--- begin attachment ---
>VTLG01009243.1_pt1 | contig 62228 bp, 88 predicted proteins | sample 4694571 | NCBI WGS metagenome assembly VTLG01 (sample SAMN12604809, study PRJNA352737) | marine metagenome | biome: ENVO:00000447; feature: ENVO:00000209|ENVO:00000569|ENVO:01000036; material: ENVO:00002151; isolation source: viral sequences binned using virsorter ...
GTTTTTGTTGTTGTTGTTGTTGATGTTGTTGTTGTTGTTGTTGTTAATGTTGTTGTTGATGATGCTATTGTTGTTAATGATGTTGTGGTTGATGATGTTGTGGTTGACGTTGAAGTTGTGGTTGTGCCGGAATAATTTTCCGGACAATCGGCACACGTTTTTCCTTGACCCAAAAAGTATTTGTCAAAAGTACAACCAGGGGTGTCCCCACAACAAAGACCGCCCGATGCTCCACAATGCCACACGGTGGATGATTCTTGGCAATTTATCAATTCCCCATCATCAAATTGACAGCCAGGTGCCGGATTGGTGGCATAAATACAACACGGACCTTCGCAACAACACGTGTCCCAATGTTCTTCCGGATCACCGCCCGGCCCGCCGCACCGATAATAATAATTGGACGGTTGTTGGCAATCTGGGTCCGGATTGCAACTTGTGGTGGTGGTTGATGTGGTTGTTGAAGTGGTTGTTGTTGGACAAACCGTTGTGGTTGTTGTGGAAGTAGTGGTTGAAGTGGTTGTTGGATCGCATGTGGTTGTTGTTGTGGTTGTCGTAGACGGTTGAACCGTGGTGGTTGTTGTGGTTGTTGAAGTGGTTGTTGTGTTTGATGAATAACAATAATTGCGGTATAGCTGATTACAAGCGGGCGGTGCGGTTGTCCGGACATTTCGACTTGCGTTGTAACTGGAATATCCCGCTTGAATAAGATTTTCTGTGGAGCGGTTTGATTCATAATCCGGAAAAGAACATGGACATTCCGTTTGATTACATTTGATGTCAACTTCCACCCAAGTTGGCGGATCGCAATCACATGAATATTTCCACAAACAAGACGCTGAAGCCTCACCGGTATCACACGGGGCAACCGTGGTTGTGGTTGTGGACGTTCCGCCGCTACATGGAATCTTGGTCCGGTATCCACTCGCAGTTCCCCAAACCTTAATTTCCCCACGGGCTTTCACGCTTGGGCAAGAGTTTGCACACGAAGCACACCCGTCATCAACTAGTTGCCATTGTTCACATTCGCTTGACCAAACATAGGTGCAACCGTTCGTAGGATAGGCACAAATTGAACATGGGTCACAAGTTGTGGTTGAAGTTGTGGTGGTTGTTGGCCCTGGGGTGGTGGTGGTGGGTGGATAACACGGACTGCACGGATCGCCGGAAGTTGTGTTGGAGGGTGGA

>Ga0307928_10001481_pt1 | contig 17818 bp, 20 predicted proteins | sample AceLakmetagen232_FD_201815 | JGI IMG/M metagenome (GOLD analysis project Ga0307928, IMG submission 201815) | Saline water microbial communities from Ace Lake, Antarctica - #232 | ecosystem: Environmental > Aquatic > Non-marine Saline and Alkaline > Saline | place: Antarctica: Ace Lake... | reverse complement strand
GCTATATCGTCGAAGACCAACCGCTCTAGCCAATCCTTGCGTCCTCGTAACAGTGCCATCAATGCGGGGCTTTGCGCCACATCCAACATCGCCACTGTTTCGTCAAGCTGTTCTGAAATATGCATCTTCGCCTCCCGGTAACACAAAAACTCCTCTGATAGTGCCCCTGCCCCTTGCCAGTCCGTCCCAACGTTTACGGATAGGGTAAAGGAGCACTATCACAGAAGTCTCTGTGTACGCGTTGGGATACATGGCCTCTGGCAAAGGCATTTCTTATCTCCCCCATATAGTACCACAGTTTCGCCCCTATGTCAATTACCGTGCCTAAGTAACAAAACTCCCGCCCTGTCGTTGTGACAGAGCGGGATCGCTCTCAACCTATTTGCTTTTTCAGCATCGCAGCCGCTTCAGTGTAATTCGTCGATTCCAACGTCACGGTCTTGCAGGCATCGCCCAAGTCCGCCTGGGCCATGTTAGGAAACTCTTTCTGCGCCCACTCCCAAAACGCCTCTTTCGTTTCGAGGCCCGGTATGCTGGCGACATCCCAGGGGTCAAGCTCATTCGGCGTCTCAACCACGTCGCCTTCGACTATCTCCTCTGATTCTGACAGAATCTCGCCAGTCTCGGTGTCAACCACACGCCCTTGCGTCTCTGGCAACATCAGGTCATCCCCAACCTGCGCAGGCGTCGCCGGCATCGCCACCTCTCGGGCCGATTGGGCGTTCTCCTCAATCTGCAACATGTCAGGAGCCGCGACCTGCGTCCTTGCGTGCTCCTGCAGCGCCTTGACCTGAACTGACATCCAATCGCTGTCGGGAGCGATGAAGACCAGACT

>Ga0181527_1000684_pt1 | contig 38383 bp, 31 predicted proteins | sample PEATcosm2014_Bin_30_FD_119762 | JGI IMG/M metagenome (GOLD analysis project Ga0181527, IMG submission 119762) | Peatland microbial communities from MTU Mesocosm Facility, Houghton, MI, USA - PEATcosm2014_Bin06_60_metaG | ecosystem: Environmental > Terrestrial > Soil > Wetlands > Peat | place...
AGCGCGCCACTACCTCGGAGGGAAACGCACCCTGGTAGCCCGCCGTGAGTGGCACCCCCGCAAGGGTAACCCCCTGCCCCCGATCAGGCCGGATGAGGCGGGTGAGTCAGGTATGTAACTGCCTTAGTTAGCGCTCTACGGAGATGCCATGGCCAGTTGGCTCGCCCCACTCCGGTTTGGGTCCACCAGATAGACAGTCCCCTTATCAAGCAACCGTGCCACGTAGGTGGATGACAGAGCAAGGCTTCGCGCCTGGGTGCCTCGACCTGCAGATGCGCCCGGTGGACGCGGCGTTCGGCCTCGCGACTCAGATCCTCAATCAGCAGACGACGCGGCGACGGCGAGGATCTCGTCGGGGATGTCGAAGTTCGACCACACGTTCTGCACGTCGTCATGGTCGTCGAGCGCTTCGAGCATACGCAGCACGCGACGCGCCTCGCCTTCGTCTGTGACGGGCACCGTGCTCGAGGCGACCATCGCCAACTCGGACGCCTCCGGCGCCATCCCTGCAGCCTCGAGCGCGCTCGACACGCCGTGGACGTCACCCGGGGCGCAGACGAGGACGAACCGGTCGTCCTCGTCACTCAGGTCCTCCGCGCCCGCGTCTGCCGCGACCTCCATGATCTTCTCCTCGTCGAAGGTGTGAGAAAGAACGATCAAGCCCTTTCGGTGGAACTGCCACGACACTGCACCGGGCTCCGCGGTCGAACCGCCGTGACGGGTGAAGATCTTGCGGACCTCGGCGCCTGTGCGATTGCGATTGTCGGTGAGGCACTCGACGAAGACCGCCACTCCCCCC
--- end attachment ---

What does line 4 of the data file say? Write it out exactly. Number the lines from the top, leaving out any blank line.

GCTATATCGTCGAAGACCAACCGCTCTAGCCAATCCTTGCGTCCTCGTAACAGTGCCATCAATGCGGGGCTTTGCGCCACATCCAACATCGCCACTGTTTCGTCAAGCTGTTCTGAAATATGCATCTTCGCCTCCCGGTAACACAAAAACTCCTCTGATAGTGCCCCTGCCCCTTGCCAGTCCGTCCCAACGTTTACGGATAGGGTAAAGGAGCACTATCACAGAAGTCTCTGTGTACGCGTTGGGATACATGGCCTCTGGCAAAGGCATTTCTTATCTCCCCCATATAGTACCACAGTTTCGCCCCTATGTCAATTACCGTGCCTAAGTAACAAAACTCCCGCCCTGTCGTTGTGACAGAGCGGGATCGCTCTCAACCTATTTGCTTTTTCAGCATCGCAGCCGCTTCAGTGTAATTCGTCGATTCCAACGTCACGGTCTTGCAGGCATCGCCCAAGTCCGCCTGGGCCATGTTAGGAAACTCTTTCTGCGCCCACTCCCAAAACGCCTCTTTCGTTTCGAGGCCCGGTATGCTGGCGACATCCCAGGGGTCAAGCTCATTCGGCGTCTCAACCACGTCGCCTTCGACTATCTCCTCTGATTCTGACAGAATCTCGCCAGTCTCGGTGTCAACCACACGCCCTTGCGTCTCTGGCAACATCAGGTCATCCCCAACCTGCGCAGGCGTCGCCGGCATCGCCACCTCTCGGGCCGATTGGGCGTTCTCCTCAATCTGCAACATGTCAGGAGCCGCGACCTGCGTCCTTGCGTGCTCCTGCAGCGCCTTGACCTGAACTGACATCCAATCGCTGTCGGGAGCGATGAAGACCAGACT